With an abundance of historic and contemporary Australian university history via Professor Brian Dalton at his fingertips, Ron Kenny—academic, artist and Honorary Curator of the James Cook University Art Collection—provided the original sketches for the Mace. Ron Kenny’s failing health restricted him from seeing the final design come to fruition, and following his death in 1987 Jane McBurnie (Hawkins), a local sculptor, interpreted the designs and produced a three-dimensional full-scale model. Graham Jackson, a local jeweller, assisted in seeking an appropriate silversmith to produce the substantial object. The design incorporated the head shape of the heraldic shield of James Cook University’s coat of arms with nine concave ridges highlighting its weaponry origins, and was crowned with a north Queensland kapok pod suggested by McBurnie. The butt of the Mace acknowledged the local Indigenous people, with references to the Pineapple Nulla Nulla, or fighting stick.
Detail of JCU Ceremonial Mace, showcasing the butt of the Mace which echos the Pineapple Nulla Nulla of the local Indigenous people. Photograph by  Bethany Keats.
The Mace was planned to be completed in February 1990. However, complexity in the production of such an elaborate design saw the initial project fail to meet the standards required and the original silversmith was unable to complete the project. Dedication beyond the cause by Graham Jackson saw more investigation and the sourcing of a new silversmith to complete the project. Following some functional and aesthetic changes to the original design, David Clayton of Brisbane was commissioned to produce the sterling silver Mace where his full repertoire of skills including bending, raising, forming and soldering were utilised in conjunction with some casting of the intricate components. The project, which had been originally budgeted for around $6000, more than doubled with the more sophisticated fabrication required. To their credit the Townsville City Council and Chamber of Commerce, and the Roberts, Page, McIntyre and Jackson families found the extra resources to see the project through. The Mace was finally completed in 1991 with the official presentation occurring on 31st May by new Mayor of Townsville Tony Mooney, to the Chancellor Sir George Kneipp and Vice Chancellor Ray Golding.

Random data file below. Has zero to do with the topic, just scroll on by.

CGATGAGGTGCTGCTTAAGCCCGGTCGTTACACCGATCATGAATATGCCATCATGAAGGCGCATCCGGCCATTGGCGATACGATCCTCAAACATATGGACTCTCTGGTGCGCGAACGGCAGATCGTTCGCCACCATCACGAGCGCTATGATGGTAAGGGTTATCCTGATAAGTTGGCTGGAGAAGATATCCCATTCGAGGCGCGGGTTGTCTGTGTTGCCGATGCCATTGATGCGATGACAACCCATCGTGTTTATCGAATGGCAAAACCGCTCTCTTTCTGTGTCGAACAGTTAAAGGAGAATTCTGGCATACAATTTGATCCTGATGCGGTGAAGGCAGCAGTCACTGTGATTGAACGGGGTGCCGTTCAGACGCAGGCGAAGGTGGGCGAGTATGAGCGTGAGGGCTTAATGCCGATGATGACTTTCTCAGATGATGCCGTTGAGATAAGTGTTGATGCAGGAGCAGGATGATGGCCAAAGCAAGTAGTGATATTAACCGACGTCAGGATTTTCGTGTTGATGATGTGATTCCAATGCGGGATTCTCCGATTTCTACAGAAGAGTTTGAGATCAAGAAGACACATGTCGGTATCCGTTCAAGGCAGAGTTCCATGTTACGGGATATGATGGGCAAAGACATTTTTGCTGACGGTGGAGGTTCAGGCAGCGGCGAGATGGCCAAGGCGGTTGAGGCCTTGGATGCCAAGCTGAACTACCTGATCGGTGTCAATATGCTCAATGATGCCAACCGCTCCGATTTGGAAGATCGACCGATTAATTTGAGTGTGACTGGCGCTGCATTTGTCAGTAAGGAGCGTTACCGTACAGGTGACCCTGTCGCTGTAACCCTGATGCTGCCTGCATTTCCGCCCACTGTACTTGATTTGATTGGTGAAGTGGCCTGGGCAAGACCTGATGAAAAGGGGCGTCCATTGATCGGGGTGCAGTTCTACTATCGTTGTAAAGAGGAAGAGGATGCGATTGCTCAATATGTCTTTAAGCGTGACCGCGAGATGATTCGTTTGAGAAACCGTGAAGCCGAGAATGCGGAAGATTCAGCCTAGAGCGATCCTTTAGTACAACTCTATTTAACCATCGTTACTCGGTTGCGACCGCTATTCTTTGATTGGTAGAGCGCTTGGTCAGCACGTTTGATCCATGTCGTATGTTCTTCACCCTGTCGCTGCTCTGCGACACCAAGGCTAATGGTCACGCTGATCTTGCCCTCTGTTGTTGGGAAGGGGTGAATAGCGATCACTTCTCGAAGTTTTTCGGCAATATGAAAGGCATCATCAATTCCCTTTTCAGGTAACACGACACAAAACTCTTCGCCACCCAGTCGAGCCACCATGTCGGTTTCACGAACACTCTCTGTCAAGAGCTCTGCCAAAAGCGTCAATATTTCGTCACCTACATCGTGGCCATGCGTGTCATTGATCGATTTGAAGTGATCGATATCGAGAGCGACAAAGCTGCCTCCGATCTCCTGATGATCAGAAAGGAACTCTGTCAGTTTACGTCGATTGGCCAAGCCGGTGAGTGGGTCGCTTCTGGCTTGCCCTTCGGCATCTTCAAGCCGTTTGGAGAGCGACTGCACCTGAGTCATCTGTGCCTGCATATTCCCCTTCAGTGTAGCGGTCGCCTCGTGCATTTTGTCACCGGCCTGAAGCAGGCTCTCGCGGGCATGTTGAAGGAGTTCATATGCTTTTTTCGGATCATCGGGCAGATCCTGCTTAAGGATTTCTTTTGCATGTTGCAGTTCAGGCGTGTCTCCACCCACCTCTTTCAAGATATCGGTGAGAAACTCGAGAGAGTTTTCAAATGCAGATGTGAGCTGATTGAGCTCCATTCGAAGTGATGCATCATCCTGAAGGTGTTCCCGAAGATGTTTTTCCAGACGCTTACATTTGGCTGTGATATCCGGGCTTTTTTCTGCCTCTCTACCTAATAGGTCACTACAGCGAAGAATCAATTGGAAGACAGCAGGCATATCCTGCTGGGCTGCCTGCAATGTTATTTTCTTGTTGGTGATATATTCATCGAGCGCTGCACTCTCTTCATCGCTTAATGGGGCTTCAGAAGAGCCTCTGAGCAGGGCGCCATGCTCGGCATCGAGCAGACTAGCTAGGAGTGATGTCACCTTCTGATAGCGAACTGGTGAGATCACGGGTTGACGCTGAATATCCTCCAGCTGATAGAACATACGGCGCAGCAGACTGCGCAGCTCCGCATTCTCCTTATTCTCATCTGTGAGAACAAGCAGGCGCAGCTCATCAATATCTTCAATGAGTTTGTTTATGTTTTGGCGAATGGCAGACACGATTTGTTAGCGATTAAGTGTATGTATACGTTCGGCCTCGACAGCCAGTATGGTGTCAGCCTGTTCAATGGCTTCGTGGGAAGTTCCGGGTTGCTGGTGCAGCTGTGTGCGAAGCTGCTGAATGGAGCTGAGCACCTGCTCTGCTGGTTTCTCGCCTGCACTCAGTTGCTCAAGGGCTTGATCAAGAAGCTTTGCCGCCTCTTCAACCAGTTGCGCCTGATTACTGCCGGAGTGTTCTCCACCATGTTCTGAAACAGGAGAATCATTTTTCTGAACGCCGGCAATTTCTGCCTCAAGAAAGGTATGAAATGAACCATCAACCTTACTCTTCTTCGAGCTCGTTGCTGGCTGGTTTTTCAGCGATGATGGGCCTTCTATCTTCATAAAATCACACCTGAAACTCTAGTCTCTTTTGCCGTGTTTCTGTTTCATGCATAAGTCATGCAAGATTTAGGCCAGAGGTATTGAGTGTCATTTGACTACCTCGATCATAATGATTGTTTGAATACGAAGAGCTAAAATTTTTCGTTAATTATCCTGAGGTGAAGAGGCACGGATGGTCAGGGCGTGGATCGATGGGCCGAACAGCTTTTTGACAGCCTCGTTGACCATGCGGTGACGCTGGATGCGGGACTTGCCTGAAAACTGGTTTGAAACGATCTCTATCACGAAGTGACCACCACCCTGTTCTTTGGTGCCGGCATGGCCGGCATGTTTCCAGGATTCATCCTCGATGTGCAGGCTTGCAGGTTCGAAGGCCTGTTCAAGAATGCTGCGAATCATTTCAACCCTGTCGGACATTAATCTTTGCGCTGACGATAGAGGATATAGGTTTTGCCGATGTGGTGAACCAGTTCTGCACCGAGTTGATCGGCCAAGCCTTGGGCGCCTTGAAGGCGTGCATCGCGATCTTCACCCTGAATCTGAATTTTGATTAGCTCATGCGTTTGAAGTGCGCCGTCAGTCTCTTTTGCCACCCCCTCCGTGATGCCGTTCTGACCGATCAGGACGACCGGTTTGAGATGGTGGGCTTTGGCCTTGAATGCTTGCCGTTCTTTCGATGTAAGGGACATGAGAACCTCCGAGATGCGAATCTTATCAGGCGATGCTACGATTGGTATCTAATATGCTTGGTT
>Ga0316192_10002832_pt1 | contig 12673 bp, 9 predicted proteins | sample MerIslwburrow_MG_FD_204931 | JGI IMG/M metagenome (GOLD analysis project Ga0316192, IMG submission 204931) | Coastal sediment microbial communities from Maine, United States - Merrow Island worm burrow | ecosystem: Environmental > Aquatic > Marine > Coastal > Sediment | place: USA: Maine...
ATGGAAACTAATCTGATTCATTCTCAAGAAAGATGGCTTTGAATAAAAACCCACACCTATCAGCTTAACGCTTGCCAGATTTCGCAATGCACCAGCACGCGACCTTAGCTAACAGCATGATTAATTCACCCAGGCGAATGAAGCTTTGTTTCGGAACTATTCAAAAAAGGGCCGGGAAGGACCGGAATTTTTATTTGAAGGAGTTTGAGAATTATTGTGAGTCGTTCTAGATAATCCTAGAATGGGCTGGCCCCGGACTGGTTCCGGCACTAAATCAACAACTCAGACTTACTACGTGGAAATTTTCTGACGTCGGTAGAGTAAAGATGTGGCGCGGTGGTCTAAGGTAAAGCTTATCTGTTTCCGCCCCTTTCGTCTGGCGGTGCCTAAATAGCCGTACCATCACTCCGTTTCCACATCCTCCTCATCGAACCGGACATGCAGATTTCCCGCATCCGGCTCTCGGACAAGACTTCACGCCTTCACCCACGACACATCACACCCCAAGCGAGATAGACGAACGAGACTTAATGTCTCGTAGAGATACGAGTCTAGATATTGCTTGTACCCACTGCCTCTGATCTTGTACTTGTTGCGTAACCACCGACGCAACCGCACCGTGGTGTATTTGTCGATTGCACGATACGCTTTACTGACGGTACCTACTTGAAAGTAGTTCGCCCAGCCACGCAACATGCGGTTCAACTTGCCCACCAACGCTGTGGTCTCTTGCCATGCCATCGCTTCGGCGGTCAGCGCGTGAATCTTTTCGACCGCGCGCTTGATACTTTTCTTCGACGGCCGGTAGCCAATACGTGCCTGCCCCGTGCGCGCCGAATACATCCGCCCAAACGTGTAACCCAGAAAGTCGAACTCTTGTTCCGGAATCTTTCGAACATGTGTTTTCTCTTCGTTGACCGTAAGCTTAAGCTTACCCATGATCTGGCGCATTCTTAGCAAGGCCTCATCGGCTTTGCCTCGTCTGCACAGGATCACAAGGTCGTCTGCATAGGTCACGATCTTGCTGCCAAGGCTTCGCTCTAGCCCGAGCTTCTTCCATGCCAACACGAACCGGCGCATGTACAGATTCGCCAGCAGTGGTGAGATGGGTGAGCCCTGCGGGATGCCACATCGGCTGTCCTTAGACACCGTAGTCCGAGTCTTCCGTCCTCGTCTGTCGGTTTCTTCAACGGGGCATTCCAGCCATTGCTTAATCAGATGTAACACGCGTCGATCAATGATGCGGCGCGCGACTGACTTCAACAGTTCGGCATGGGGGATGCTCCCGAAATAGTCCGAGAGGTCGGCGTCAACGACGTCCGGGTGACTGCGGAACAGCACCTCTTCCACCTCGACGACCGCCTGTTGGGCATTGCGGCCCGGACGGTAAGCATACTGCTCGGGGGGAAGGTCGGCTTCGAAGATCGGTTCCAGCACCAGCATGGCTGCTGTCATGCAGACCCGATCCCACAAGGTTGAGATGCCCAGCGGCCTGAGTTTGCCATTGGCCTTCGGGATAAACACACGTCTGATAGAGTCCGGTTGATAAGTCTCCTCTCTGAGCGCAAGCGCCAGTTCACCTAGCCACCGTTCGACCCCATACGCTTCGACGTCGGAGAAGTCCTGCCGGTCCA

Detail of JCU Ceremonial Mace, showcasing the Armorial Ensigns of the University below the Mace head. Photograph by Bethany Keats.
The James Cook University Mace has symbolised the authority of the University for almost 30 years and has marked the auspicious occasion for thousands of James Cook University alumni in graduation ceremonies at Townsville, Cairns, Singapore and Brisbane. The ceremonial, historic and monetary value of this unique object has seen the University seek replica maces to be utilised at each of the University’s campuses, with the original Mace used for significant University events and housed within the Eddie Koiki Mabo Library in Townsville.

Over the course of 2020, JCU Library's Special Collections will be unveiling 50 Treasures from the collections to celebrate 50 years of James Cook University.

Author Biography
Professor Stephen Naylor is the Chair of the JCU Academic Board and has been an active participant in education, learning & teaching and the creative arts for 40 years. His creative arts background drove his professional practice for more than 20 years and has seen him as an active arts reviewer for a variety of Australian journals. More recently, his research has focused upon design and the understanding of a sense of place within the tropical region. He is currently preparing for a new Routledge monograph entitled The Venice Biennale and the Asia-Pacific in the Global Art World, due June 2020.